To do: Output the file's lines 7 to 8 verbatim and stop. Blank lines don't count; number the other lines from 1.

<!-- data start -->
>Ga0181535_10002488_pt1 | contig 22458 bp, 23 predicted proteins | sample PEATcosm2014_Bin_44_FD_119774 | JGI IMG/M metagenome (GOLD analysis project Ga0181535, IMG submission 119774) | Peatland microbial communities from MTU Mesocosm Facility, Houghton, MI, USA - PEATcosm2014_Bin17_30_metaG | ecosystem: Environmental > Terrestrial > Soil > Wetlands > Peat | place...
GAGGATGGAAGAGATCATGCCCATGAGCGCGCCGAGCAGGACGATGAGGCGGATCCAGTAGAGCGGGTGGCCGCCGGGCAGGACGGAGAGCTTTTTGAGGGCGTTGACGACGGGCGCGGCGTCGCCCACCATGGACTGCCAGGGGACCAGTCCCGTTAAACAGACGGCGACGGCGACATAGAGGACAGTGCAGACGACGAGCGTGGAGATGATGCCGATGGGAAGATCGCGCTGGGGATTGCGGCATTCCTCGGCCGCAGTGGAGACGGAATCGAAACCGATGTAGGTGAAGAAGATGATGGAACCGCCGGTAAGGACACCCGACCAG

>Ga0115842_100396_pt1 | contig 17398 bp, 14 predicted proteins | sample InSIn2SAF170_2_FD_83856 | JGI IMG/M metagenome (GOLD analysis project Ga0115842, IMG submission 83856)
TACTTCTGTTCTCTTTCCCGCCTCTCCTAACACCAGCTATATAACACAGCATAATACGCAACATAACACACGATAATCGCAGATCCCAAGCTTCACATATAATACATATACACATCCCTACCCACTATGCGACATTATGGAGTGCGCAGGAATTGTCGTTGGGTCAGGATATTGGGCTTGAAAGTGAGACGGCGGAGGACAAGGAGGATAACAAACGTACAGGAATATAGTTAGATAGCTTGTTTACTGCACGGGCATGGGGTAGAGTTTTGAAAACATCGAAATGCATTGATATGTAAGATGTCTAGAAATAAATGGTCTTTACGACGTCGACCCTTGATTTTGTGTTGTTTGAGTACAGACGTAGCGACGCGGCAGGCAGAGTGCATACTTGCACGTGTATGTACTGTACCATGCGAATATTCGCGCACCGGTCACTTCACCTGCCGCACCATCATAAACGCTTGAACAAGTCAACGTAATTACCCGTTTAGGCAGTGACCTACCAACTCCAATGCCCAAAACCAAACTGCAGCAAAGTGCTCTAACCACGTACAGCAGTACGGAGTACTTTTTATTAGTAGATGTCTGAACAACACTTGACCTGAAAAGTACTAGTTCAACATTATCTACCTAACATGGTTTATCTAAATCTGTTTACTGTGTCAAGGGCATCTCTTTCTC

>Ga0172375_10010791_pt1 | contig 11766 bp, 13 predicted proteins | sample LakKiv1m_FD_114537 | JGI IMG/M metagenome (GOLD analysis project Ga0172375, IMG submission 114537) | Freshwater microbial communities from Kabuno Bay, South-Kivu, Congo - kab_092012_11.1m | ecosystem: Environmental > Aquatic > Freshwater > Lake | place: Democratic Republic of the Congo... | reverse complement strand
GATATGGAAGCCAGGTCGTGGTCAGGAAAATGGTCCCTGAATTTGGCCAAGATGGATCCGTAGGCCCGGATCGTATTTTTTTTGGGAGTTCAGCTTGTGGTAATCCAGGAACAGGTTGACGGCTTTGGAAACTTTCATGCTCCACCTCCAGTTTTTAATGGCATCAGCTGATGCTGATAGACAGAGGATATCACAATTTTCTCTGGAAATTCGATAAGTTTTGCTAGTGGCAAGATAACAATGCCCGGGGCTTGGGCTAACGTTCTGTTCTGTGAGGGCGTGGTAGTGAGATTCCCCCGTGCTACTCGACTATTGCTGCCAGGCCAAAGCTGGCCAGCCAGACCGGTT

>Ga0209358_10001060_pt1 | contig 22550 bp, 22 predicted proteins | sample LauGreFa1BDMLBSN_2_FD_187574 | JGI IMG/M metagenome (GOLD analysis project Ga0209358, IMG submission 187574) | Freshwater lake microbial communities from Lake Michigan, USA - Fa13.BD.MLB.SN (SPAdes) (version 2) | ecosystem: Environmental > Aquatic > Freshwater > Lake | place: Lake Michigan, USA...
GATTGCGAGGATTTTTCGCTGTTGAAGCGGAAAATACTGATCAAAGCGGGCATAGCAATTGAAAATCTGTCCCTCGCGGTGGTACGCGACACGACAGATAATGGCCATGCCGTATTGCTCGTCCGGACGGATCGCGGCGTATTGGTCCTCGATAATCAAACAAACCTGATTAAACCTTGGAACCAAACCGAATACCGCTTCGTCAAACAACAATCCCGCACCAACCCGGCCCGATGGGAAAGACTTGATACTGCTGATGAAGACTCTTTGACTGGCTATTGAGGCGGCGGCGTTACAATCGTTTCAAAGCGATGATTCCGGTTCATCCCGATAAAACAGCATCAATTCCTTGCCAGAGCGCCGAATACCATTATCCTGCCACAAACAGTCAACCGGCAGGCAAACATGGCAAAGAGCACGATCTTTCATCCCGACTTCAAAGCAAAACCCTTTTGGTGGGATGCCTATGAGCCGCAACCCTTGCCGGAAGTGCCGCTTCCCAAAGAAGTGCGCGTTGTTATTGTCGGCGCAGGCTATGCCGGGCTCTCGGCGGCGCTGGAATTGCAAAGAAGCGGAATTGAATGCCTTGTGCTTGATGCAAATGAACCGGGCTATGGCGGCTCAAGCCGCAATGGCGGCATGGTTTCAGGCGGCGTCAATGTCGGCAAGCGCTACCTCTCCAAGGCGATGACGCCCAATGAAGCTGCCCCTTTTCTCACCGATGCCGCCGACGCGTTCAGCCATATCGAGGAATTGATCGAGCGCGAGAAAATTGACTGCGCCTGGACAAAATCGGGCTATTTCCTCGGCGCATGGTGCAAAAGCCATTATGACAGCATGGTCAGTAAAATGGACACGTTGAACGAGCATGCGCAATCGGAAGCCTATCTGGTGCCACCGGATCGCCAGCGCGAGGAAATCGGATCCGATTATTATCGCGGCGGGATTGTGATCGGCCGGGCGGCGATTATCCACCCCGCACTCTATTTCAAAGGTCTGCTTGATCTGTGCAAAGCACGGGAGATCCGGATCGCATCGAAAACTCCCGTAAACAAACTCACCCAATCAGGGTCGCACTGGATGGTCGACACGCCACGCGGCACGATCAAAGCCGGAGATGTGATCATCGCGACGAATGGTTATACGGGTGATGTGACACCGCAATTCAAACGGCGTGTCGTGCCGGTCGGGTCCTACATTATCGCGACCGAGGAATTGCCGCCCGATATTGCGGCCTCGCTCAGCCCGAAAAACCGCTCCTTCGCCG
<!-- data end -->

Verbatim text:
>Ga0209358_10001060_pt1 | contig 22550 bp, 22 predicted proteins | sample LauGreFa1BDMLBSN_2_FD_187574 | JGI IMG/M metagenome (GOLD analysis project Ga0209358, IMG submission 187574) | Freshwater lake microbial communities from Lake Michigan, USA - Fa13.BD.MLB.SN (SPAdes) (version 2) | ecosystem: Environmental > Aquatic > Freshwater > Lake | place: Lake Michigan, USA...
GATTGCGAGGATTTTTCGCTGTTGAAGCGGAAAATACTGATCAAAGCGGGCATAGCAATTGAAAATCTGTCCCTCGCGGTGGTACGCGACACGACAGATAATGGCCATGCCGTATTGCTCGTCCGGACGGATCGCGGCGTATTGGTCCTCGATAATCAAACAAACCTGATTAAACCTTGGAACCAAACCGAATACCGCTTCGTCAAACAACAATCCCGCACCAACCCGGCCCGATGGGAAAGACTTGATACTGCTGATGAAGACTCTTTGACTGGCTATTGAGGCGGCGGCGTTACAATCGTTTCAAAGCGATGATTCCGGTTCATCCCGATAAAACAGCATCAATTCCTTGCCAGAGCGCCGAATACCATTATCCTGCCACAAACAGTCAACCGGCAGGCAAACATGGCAAAGAGCACGATCTTTCATCCCGACTTCAAAGCAAAACCCTTTTGGTGGGATGCCTATGAGCCGCAACCCTTGCCGGAAGTGCCGCTTCCCAAAGAAGTGCGCGTTGTTATTGTCGGCGCAGGCTATGCCGGGCTCTCGGCGGCGCTGGAATTGCAAAGAAGCGGAATTGAATGCCTTGTGCTTGATGCAAATGAACCGGGCTATGGCGGCTCAAGCCGCAATGGCGGCATGGTTTCAGGCGGCGTCAATGTCGGCAAGCGCTACCTCTCCAAGGCGATGACGCCCAATGAAGCTGCCCCTTTTCTCACCGATGCCGCCGACGCGTTCAGCCATATCGAGGAATTGATCGAGCGCGAGAAAATTGACTGCGCCTGGACAAAATCGGGCTATTTCCTCGGCGCATGGTGCAAAAGCCATTATGACAGCATGGTCAGTAAAATGGACACGTTGAACGAGCATGCGCAATCGGAAGCCTATCTGGTGCCACCGGATCGCCAGCGCGAGGAAATCGGATCCGATTATTATCGCGGCGGGATTGTGATCGGCCGGGCGGCGATTATCCACCCCGCACTCTATTTCAAAGGTCTGCTTGATCTGTGCAAAGCACGGGAGATCCGGATCGCATCGAAAACTCCCGTAAACAAACTCACCCAATCAGGGTCGCACTGGATGGTCGACACGCCACGCGGCACGATCAAAGCCGGAGATGTGATCATCGCGACGAATGGTTATACGGGTGATGTGACACCGCAATTCAAACGGCGTGTCGTGCCGGTCGGGTCCTACATTATCGCGACCGAGGAATTGCCGCCCGATATTGCGGCCTCGCTCAGCCCGAAAAACCGCTCCTTCGCCG